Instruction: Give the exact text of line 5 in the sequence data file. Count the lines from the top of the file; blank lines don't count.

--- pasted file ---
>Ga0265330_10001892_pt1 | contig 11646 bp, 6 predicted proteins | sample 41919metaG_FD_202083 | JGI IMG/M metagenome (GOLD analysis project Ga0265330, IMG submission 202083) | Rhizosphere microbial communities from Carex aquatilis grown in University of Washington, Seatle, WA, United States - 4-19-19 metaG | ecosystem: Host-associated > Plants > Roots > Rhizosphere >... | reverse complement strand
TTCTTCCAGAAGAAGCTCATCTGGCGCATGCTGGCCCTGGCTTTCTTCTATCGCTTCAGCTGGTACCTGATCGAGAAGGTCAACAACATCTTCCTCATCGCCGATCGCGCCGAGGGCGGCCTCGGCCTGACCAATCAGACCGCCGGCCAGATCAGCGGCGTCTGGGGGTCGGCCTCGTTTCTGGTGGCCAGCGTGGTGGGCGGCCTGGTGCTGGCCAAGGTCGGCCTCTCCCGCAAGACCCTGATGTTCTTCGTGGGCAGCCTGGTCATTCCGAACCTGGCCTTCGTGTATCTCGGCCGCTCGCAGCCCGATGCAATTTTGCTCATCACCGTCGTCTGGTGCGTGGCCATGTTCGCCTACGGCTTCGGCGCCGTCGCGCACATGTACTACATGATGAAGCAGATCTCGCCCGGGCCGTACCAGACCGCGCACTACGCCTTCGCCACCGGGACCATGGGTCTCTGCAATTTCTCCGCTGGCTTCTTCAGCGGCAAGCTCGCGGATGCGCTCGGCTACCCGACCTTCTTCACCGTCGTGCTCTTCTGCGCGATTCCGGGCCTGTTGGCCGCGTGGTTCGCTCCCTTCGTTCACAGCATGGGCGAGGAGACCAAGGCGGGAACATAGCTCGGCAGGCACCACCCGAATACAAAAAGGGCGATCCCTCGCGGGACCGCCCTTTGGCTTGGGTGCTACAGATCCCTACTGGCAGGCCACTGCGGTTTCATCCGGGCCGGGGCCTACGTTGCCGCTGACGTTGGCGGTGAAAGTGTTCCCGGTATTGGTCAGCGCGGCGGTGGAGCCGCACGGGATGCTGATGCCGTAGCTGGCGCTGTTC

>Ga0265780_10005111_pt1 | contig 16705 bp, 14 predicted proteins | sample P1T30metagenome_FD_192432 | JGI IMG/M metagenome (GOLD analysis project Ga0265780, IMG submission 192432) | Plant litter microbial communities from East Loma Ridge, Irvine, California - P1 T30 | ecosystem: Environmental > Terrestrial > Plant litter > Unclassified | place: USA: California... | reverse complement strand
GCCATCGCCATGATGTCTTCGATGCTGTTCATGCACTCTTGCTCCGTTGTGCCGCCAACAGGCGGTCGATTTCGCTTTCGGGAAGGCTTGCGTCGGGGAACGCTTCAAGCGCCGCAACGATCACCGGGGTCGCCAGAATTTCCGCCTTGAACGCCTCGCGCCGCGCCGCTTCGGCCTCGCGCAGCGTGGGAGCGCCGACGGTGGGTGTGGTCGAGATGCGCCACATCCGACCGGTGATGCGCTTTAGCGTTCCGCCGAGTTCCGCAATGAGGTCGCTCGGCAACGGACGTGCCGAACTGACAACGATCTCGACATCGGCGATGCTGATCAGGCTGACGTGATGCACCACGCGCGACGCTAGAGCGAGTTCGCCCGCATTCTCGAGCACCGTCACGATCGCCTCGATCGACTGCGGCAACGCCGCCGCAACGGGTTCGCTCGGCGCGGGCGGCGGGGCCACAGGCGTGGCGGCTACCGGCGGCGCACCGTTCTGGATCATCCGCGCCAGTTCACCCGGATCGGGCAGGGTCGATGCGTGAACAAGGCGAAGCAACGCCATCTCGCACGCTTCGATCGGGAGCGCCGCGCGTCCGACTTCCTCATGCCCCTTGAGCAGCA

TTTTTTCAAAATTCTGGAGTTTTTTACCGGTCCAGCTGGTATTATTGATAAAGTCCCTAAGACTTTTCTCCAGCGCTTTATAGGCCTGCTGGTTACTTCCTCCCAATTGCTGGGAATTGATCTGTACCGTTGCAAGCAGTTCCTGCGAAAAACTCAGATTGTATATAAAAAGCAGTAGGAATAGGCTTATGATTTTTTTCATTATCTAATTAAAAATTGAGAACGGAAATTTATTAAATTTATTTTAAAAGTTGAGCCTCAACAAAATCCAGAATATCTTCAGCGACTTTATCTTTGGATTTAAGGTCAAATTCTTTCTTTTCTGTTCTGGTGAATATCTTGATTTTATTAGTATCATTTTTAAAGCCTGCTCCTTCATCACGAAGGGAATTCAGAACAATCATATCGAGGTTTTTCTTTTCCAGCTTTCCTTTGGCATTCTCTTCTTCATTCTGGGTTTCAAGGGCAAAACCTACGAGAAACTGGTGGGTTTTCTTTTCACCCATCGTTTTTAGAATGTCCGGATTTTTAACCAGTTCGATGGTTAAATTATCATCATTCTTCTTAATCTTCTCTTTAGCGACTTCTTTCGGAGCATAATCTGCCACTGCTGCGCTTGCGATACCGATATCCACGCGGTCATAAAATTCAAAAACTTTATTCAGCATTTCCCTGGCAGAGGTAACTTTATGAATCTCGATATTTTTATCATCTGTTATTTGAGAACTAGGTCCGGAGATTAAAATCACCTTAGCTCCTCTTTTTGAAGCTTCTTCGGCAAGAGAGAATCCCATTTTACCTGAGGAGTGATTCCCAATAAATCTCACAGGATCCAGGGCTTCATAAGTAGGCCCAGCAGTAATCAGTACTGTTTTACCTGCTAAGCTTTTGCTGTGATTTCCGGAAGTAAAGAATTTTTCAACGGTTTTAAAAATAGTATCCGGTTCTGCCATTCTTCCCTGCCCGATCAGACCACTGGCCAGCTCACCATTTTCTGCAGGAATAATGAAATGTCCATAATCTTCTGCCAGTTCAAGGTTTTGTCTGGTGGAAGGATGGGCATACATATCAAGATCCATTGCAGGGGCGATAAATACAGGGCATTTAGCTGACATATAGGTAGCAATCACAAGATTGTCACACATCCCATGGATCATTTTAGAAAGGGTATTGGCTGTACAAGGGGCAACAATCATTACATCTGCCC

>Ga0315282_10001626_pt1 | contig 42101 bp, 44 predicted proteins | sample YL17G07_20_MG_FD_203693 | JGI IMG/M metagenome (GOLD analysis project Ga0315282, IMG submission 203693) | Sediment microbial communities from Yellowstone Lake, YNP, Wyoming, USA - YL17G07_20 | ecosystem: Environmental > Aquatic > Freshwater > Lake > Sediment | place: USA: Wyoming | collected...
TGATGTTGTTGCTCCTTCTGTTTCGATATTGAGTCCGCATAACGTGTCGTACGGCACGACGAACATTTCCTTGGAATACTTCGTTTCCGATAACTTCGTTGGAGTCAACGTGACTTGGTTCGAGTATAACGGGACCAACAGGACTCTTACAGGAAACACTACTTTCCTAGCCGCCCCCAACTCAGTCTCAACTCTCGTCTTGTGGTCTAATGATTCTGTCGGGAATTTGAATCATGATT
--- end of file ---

TTTTTTCAAAATTCTGGAGTTTTTTACCGGTCCAGCTGGTATTATTGATAAAGTCCCTAAGACTTTTCTCCAGCGCTTTATAGGCCTGCTGGTTACTTCCTCCCAATTGCTGGGAATTGATCTGTACCGTTGCAAGCAGTTCCTGCGAAAAACTCAGATTGTATATAAAAAGCAGTAGGAATAGGCTTATGATTTTTTTCATTATCTAATTAAAAATTGAGAACGGAAATTTATTAAATTTATTTTAAAAGTTGAGCCTCAACAAAATCCAGAATATCTTCAGCGACTTTATCTTTGGATTTAAGGTCAAATTCTTTCTTTTCTGTTCTGGTGAATATCTTGATTTTATTAGTATCATTTTTAAAGCCTGCTCCTTCATCACGAAGGGAATTCAGAACAATCATATCGAGGTTTTTCTTTTCCAGCTTTCCTTTGGCATTCTCTTCTTCATTCTGGGTTTCAAGGGCAAAACCTACGAGAAACTGGTGGGTTTTCTTTTCACCCATCGTTTTTAGAATGTCCGGATTTTTAACCAGTTCGATGGTTAAATTATCATCATTCTTCTTAATCTTCTCTTTAGCGACTTCTTTCGGAGCATAATCTGCCACTGCTGCGCTTGCGATACCGATATCCACGCGGTCATAAAATTCAAAAACTTTATTCAGCATTTCCCTGGCAGAGGTAACTTTATGAATCTCGATATTTTTATCATCTGTTATTTGAGAACTAGGTCCGGAGATTAAAATCACCTTAGCTCCTCTTTTTGAAGCTTCTTCGGCAAGAGAGAATCCCATTTTACCTGAGGAGTGATTCCCAATAAATCTCACAGGATCCAGGGCTTCATAAGTAGGCCCAGCAGTAATCAGTACTGTTTTACCTGCTAAGCTTTTGCTGTGATTTCCGGAAGTAAAGAATTTTTCAACGGTTTTAAAAATAGTATCCGGTTCTGCCATTCTTCCCTGCCCGATCAGACCACTGGCCAGCTCACCATTTTCTGCAGGAATAATGAAATGTCCATAATCTTCTGCCAGTTCAAGGTTTTGTCTGGTGGAAGGATGGGCATACATATCAAGATCCATTGCAGGGGCGATAAATACAGGGCATTTAGCTGACATATAGGTAGCAATCACAAGATTGTCACACATCCCATGGATCATTTTAGAAAGGGTATTGGCTGTACAAGGGGCAACAATCATTACATCTGCCC